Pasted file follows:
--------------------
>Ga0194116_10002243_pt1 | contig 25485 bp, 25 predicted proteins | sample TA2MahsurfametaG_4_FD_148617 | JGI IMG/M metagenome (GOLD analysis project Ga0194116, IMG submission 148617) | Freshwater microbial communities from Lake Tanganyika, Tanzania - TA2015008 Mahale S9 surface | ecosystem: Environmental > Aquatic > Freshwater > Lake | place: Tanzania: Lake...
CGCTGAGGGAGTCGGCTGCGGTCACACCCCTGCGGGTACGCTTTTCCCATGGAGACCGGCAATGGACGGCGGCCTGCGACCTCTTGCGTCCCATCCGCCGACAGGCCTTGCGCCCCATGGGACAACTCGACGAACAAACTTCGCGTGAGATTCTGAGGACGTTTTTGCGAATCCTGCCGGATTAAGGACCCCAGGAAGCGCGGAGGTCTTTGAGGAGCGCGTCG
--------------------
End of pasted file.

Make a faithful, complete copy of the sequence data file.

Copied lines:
>Ga0194116_10002243_pt1 | contig 25485 bp, 25 predicted proteins | sample TA2MahsurfametaG_4_FD_148617 | JGI IMG/M metagenome (GOLD analysis project Ga0194116, IMG submission 148617) | Freshwater microbial communities from Lake Tanganyika, Tanzania - TA2015008 Mahale S9 surface | ecosystem: Environmental > Aquatic > Freshwater > Lake | place: Tanzania: Lake...
CGCTGAGGGAGTCGGCTGCGGTCACACCCCTGCGGGTACGCTTTTCCCATGGAGACCGGCAATGGACGGCGGCCTGCGACCTCTTGCGTCCCATCCGCCGACAGGCCTTGCGCCCCATGGGACAACTCGACGAACAAACTTCGCGTGAGATTCTGAGGACGTTTTTGCGAATCCTGCCGGATTAAGGACCCCAGGAAGCGCGGAGGTCTTTGAGGAGCGCGTCG